Chordoma is a rare neoplasm derived from remnants of the fetal notochord, with incidence of approximately 1/1,000,000. Classic locations for chordoma include the lumbosacral spine (30-50%) and clivus (30-35%).Reference Erdem, Angtuaco and Van Hemert 1 Clival chordoma has a high rate of recurrence due to its aggressive biology as well as technical difficulty with gross total resection. These tumors frequently present with neuro-ophthalmologic findings.Reference Michele and Samuel 2 Intradural and extradural extension of clival chordoma are known phenomena, but brainstem involvement is exceedingly rare.
A 62-year-old man presenting with right-sided cranial nerve VI palsy was found on MRI to have a large sellar mass with invasion of the retroclival space, thought to be an aggressive pituitary macroadenoma. The patient was booked for endoscopic transsphenoidal resection of this tumor. Intraoperatively, the tumor was noted to erode through the floor of the sella turcica and involved bony destruction of the clivus, consistent with chordoma. The tumor was noted to extend through a small dural defect into the prepontine cistern. Near gross total resection of the tumor was achieved, except a small portion anterior to the brainstem. Final pathology revealed chordoma. The patient had two repeat transsphenoidal resections 10 months and 18 months after his initial debulking, with intraoperative note made of brainstem invasion. He also received radiation therapy following his third surgery. He was then followed with MRI to monitor recurrence at 6-month intervals.
The patient remained free of recurrence until 1 year after his third operation. At that time radiologic recurrence was noted with only minor symptoms. After 6 months, the patient developed lower cranial nerve deficits including swallowing issues and drop attacks. An attempt at surgical decompression was undertaken via a retrosigmoidal approach, but the tumor had become too adherent to the brainstem, extending from the prepontine cistern into the belly of the pons with cystic component (Figure 1), with adjacent signal changes on FLAIR and T2 images. Diffusion weighted imaging showed some areas of restriction suggestive of infarction. The patient passed away during admission, likely from brainstem perforator infarct (Figures 2-4).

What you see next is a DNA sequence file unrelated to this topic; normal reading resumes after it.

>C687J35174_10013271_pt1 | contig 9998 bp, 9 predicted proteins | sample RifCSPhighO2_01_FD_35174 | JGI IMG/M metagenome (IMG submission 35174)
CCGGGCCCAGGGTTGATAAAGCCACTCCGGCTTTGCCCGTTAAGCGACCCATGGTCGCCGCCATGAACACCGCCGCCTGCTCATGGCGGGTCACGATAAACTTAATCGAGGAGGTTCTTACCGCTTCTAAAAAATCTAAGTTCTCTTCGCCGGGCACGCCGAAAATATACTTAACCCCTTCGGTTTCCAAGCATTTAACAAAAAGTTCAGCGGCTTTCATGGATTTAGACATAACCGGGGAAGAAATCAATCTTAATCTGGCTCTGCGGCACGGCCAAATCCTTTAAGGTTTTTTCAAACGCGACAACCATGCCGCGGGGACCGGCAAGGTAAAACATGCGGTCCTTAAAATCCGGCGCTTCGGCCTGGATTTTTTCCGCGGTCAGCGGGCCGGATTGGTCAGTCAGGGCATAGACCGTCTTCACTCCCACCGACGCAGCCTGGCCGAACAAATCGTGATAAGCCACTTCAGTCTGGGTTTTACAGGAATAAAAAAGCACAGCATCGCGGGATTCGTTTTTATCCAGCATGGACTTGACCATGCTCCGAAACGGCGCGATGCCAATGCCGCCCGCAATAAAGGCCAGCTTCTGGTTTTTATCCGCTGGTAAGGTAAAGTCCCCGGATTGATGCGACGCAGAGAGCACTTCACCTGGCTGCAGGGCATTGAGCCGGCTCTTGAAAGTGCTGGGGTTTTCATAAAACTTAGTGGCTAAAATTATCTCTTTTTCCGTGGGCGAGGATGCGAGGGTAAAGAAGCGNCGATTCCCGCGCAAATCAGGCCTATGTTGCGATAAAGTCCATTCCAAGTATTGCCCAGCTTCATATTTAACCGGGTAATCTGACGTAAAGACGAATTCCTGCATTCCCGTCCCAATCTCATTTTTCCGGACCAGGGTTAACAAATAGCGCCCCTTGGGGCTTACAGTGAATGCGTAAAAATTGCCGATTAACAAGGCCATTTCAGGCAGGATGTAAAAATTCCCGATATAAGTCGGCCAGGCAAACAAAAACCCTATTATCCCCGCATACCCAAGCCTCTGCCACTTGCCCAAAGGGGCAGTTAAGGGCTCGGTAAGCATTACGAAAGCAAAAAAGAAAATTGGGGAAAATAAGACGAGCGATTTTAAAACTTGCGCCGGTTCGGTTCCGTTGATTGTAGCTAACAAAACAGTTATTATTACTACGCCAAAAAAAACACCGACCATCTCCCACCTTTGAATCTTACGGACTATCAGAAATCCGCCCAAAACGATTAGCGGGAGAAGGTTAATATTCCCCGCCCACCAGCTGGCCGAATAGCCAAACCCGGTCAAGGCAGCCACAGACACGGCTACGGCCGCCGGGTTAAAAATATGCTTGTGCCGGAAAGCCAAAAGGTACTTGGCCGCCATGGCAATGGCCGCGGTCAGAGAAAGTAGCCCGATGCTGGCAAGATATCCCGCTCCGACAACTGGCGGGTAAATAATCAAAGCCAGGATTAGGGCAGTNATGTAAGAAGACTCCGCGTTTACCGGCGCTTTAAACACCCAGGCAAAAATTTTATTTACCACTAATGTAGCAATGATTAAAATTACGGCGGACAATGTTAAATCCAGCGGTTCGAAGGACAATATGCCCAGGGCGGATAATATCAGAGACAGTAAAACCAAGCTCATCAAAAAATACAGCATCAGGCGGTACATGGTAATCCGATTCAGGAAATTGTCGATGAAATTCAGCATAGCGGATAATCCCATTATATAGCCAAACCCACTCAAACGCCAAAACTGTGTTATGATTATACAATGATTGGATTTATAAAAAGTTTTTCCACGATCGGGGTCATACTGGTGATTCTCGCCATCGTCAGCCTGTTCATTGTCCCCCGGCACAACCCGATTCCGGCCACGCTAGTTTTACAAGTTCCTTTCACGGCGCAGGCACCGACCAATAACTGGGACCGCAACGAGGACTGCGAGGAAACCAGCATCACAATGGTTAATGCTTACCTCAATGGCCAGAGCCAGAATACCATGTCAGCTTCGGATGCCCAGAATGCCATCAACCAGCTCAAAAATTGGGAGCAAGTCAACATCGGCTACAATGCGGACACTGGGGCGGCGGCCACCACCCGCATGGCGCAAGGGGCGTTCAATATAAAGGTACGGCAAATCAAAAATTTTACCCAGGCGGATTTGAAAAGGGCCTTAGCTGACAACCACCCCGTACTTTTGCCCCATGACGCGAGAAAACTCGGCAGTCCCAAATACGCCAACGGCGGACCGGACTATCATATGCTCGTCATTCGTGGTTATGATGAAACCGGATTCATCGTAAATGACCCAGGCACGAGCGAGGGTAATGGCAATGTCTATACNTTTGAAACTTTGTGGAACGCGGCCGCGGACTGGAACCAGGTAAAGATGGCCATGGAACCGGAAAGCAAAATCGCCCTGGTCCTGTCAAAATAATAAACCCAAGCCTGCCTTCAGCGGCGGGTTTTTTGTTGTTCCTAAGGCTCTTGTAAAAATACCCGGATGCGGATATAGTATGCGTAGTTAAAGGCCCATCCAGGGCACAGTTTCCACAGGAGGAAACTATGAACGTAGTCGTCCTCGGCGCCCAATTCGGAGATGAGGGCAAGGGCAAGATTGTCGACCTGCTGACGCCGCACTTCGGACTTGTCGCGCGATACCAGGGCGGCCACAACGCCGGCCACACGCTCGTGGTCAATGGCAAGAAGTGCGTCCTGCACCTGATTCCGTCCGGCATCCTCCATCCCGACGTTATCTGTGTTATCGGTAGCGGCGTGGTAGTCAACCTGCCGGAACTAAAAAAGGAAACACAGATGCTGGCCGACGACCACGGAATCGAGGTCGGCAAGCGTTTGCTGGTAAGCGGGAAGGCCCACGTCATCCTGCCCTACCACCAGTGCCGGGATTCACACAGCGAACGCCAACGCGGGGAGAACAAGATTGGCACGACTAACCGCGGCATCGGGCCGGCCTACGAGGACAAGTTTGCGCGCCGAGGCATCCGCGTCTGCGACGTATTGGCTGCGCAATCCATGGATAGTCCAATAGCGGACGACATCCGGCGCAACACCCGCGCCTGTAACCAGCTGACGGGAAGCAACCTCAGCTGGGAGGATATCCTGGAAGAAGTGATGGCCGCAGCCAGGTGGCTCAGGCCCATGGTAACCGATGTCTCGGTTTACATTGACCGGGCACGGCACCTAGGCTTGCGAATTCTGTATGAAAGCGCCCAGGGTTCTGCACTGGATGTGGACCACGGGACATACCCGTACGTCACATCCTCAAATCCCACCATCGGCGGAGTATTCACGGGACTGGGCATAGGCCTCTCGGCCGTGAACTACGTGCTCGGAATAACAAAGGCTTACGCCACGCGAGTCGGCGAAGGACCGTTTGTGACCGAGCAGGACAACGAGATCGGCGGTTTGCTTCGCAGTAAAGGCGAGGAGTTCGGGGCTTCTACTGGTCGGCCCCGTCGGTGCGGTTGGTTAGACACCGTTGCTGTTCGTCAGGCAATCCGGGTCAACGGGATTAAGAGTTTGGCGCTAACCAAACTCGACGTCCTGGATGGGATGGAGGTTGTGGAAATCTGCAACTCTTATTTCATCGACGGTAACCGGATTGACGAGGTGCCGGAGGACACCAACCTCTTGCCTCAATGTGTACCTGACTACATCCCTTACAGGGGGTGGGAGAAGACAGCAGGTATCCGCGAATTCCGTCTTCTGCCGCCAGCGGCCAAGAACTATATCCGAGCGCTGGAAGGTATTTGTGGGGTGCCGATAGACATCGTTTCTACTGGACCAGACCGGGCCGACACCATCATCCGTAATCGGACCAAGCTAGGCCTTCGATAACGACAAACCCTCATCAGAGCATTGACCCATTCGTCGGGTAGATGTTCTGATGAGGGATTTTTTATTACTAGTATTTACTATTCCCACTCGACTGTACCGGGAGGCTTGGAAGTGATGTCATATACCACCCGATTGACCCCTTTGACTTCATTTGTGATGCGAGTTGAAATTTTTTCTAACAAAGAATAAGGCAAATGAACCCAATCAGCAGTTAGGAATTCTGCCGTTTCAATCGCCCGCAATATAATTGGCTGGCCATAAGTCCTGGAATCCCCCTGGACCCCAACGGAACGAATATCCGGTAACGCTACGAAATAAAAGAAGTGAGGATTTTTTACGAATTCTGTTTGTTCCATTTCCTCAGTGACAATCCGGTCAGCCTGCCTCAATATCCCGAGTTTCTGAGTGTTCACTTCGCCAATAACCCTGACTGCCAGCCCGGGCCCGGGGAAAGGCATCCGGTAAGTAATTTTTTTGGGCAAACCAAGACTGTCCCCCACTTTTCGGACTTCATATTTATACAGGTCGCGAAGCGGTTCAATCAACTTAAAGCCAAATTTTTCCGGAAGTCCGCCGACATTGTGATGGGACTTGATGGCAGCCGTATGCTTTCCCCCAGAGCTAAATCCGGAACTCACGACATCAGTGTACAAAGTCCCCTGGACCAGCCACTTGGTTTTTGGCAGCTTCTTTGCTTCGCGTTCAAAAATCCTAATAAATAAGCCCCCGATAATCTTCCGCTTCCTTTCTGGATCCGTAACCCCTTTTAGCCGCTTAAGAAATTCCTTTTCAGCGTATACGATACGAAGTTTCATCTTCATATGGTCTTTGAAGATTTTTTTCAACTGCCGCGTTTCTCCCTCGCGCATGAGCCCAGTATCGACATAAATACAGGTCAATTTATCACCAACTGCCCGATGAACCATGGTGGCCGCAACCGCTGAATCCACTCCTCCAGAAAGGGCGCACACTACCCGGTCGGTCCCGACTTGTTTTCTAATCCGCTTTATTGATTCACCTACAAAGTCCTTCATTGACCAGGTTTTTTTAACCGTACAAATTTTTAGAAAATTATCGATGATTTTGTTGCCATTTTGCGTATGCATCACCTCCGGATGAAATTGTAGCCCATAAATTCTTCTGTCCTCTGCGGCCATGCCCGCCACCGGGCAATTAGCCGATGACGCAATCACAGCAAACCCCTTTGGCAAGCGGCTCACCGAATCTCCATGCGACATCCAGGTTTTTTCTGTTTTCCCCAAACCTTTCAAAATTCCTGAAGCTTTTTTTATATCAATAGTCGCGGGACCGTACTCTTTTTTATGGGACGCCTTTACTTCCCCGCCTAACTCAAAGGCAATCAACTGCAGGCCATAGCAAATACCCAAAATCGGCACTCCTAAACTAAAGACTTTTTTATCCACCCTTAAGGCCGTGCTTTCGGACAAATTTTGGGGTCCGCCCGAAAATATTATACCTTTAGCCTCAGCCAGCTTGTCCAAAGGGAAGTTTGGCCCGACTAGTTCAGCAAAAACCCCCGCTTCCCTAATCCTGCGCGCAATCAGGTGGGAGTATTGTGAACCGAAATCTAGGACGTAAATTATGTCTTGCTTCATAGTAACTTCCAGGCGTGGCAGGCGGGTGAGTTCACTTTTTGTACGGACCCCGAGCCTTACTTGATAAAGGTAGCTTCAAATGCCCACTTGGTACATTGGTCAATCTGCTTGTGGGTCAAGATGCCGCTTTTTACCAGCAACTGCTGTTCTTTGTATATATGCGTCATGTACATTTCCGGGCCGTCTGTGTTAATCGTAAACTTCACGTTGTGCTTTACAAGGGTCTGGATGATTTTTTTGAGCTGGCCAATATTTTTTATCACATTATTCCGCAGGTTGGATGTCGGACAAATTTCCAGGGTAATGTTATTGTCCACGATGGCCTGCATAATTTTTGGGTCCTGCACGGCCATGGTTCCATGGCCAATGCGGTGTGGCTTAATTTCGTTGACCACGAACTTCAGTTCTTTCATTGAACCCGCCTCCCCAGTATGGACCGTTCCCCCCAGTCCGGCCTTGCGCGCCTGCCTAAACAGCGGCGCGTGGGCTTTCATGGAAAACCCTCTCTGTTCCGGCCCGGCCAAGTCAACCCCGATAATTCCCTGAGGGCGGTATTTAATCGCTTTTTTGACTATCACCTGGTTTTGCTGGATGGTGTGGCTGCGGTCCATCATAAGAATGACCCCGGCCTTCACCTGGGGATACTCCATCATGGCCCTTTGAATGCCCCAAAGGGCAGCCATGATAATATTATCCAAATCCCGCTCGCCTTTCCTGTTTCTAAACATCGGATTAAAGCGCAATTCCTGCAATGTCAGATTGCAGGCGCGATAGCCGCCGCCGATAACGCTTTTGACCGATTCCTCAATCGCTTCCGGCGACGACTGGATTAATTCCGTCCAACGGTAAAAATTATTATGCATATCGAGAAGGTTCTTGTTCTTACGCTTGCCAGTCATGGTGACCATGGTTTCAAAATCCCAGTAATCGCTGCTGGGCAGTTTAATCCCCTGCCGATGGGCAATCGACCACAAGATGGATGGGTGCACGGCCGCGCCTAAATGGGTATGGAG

Brainstem invasion of clival chordoma is exceedingly rare, with only four cases reported in the literature.Reference Herold, Giordano, Naka, Gerganov, Samii and Samii 3 - Reference Zoli, Milanese and Bonfatti 5 Aggressive extradural and intradural involvement is well known. Occasionally, chordoma can occur as a primary intradural lesion, which can be quite benign with good outcomes, though can rarely exhibit aggressive character.Reference Ito, Saito and Nagatani 6 Other differential diagnosis for chordoma includes fetal notochord, ecchordosis physaliphora, atypical meningioma and chondrosarcoma.Reference Erdem, Angtuaco and Van Hemert 1
Treatment of chordoma is by surgical debulking. Conventional radiotherapy adds no benefit to treatment of these tumors, though postoperative proton therapy has been shown to improve survival.Reference Colli and Al-Mefty 7 Surgical approaches include transsphenoidal, transcranial, transoropharygeal and maxillary osteotomy.Reference Colli and Al-Mefty 7 The endoscopic transsphenoidal approach represents a useful, minimally invasive option with good visualization of the sella, clivus and retroclivus.Reference Ito, Saito and Nagatani 6 , Reference Hong Jiang, Ping Zhao, Hai Xie, Zhang, Zhang and Yun Xiao 8 , Reference Carrabba, Dehdashti and Gentili 9 Patients with chordoma require extensive follow-up due to high risk for recurrence.
Clival chordoma is a rare intracranial neoplasm with many presentations. Extensive follow-up is required for patients with these tumors. Posterior fossa involvement and especially brainstem extension are associated with several catastrophic complications, including basilar artery compression and lower cranial nerve deficits.
Amit R. L. Persad, Bradford Mechor and Yves Starreveld have no disclosures.